Whoops, two cinema posts in a row, albeit cinema of a further-flung variety. If you want to read about great Will Smith movies or a list of the ten greatest romcoms, you won’t find that bullshit here.
Whilst doing further research for the impending Cop Shoot Cop book project, I decided to revisit the genuinely remarkable extracurricular activities of “low-end” bassist, Jack Natz. As I’ve mentioned before, along with beating his bass up for proto-NYHC bands like The Undead and Virus and, later, The Black Snakes and Cop Shoot Cop, Natz branched out into underground filmmaking, lending his talents to the then-burgeoning school of aesthetics quite rightly dubbed the ‘Cinema of Transgression.’ His most notable role –- if you can call it a role, really –- is in his bandmates Richard Kern’s “Submit to Me Now.” I spoke about Kern about a year ago circa the anniversary of his collection, “New York City Girls,” but Kern was a fellow member of the Black Snakes, and later worked with Cop Shoot Cop on many a project, notably their video for “Room 429.” Kern, of course, also did videos for Sonic Youth (“Death Valley `69"), King Missile (“Detachable Penis”) and even Marilyn Manson (“Lunchbox”). Conversely, Cop Shoot Cop been provided the music for some of Kern’s things, like the not-at-all grandmother-friendly “X is Y”
With regards to “Submit to Me Now,” as its title rather indelicately suggests, it’s really not something for every audience. Comparable to the work of other members of the Cinema of Transgression, Kern’s films are willfully difficult for the viewer (although, some viewers may beg to differ). During Natz’s sequence, he basically wraps a metal chord around his naked torso (tastefully tattooed with the legend “We Are All Crucified”) until he bleeds profusely. It’s not delightful, but if you’re curious, you can see it in its entirety here (although you can just check out Natz’s star-making turn right here).
Natz also joined an ensemble cast for a similarly inclined film from 1985 by Tommy Tuner and Dave Wojnorowicz called “Where Evil Dwells.” It’s a gritty, black & white piece that’s frequently hard to discern, but you can clearly see Natz appear in one scene wherein a gaggle of bedraggled youths hang an effigy off a freeway overpass for the purposes of causing a car accident or two. There’s also a lot of depravity and senseless violence and overall weirdness through the rest of the film. Oddly, its impenetrably low-budget aesthetic only makes proceedings that much more disturbing. Just in time for Halloween … watch it here.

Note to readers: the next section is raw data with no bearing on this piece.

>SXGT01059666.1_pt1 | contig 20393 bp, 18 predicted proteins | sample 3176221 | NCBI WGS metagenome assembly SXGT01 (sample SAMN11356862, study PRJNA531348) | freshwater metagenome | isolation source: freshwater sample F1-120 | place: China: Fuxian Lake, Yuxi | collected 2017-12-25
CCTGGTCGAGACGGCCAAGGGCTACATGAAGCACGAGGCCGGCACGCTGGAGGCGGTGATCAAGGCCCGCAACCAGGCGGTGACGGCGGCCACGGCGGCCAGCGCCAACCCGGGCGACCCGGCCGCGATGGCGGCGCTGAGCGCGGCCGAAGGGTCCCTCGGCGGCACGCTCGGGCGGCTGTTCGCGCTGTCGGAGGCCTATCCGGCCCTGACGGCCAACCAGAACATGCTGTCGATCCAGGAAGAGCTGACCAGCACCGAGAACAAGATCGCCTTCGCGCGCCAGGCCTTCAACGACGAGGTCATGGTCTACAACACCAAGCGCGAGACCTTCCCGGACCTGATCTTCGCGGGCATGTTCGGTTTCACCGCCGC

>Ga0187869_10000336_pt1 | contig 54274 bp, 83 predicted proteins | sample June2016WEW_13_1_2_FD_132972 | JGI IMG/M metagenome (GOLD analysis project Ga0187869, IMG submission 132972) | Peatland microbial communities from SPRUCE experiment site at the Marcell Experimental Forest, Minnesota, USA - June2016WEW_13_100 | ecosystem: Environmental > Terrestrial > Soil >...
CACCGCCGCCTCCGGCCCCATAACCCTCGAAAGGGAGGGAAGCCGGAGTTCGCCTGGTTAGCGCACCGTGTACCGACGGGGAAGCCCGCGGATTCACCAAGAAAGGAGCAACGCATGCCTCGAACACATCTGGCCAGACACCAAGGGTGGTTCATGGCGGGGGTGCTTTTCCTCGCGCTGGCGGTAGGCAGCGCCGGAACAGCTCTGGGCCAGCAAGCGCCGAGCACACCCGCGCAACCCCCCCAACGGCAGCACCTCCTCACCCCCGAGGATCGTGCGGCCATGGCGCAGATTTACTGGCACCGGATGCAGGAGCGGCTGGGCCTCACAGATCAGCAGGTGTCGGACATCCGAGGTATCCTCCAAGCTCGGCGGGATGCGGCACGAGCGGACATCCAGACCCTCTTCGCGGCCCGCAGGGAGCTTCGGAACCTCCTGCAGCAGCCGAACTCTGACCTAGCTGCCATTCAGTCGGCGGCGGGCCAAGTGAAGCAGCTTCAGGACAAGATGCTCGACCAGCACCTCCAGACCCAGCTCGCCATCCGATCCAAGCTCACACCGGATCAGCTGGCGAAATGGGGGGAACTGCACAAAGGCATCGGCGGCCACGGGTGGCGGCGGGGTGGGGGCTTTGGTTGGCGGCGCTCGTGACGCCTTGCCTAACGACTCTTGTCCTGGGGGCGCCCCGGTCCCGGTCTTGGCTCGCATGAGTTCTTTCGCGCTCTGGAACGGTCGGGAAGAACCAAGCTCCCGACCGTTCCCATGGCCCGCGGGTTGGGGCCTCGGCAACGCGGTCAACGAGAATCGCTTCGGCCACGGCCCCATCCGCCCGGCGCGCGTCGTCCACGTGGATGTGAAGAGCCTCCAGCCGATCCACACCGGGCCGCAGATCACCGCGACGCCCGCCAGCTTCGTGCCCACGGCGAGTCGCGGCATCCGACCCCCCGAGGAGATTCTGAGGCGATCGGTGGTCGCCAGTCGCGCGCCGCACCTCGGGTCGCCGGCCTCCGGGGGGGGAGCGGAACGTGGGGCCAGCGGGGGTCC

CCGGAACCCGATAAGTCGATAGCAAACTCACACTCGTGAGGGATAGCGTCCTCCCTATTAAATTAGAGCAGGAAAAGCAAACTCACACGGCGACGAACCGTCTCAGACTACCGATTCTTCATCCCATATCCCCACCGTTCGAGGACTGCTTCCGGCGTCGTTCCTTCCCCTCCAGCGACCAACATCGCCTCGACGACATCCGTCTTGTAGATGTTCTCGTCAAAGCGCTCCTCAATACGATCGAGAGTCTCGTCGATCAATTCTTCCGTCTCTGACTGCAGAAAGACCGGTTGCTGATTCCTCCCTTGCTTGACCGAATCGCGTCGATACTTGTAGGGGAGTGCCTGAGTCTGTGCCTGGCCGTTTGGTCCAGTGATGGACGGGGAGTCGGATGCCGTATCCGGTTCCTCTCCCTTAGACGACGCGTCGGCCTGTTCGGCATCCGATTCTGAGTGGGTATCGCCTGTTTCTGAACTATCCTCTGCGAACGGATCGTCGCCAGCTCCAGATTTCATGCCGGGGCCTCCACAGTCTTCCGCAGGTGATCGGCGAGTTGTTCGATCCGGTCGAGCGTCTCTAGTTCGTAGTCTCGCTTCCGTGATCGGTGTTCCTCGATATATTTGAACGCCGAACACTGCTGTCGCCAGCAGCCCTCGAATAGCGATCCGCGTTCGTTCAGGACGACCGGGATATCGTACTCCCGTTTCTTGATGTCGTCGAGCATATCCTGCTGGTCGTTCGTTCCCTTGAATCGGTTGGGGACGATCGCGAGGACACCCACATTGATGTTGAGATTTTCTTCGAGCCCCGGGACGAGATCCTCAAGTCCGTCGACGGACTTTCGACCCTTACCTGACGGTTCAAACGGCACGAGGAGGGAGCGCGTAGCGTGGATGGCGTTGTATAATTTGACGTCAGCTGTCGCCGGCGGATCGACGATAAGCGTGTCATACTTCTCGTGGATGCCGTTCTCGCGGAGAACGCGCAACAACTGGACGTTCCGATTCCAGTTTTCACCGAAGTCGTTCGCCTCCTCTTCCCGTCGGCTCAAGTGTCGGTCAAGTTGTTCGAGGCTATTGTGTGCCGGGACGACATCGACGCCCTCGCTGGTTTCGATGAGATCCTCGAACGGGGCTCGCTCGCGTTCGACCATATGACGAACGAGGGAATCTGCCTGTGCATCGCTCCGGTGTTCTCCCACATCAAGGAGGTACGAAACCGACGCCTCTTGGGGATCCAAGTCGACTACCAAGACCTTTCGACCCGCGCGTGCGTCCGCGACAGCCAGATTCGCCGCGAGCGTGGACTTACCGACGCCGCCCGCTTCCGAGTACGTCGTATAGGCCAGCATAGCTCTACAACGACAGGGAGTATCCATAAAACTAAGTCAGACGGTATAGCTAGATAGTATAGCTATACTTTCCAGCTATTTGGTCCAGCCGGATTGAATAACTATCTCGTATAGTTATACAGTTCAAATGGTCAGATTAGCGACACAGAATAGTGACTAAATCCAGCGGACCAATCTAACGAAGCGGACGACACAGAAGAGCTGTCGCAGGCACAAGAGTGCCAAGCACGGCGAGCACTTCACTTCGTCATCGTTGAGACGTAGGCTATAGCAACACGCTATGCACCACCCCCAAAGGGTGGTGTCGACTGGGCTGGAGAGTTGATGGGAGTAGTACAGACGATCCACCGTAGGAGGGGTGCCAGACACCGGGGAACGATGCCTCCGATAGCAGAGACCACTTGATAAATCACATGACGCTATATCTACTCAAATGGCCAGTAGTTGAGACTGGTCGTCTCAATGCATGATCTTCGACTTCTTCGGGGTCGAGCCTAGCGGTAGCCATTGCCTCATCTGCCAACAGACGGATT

A year later, Natz co-directed and co-starred with one Cassandra Stark in “Wrecked on Cannibal Island.” Despite the swashbuckling title, the film is actually a tormented slice of domestic disharmony on the Lower East Side of the mid-80’s, featuring Natz as one troubled and abusive half of a star-crossed couple going through, shall we say, a considerably rough patch. Again, it’s not a date movie, but – if you’re up for it – you can watch it here.
While it doesn’t feature Jack Natz, another Cinema of Transgression film caught my eye recently, that being Tessa Hughes-Freeland’s “Baby Doll” from 1982. This particular film intrigued me in that in was filmed entirely at a long-shuttered strip bar in TriBeCa called the – wait for it – Baby Doll Lounge on the northeast corner of White and Church Streets.
I actually stopped into the Baby Doll, at one point, for a depressing beer with a friend in the early 90’s after a Jonathan Richman show at the Knitting Factory. While it wasn't quite as comfortable as the comparatively “Cheers”-ish Billy’s Topless on West 24th and Sixth Avenue (also long gone), the Baby Doll Lounge still didn’t feel as abjectly evil as the more squalid "adult entertainment" centers around “the Deuce” and Times Square. Most of those, of course, are gone now, too. Just a few steps down the street from the Baby Doll Lounge, it should be noted, was the much scarier establishment, Harmony Burlesque. No beers there … only dimly lit lap dances in a subterranean room filled with easy chairs that, if they could talk, would have doubtlessly told anecdotes worth a lifetime of nightmares.
Anyway, Hughes-Freeland’s film paints a fittingly grim portrait of life at the Baby Doll. While quite far removed from anything resembling a “feel good” vehicle, the film is intriguing when you think that the space it was shot in is today a posh-o Italian restaurant called Petrarca. Watch "Baby Doll" here.
Harmony Burlesque is also long gone, although – as Jeremiah noted a while back – its sign still hangs above its former door.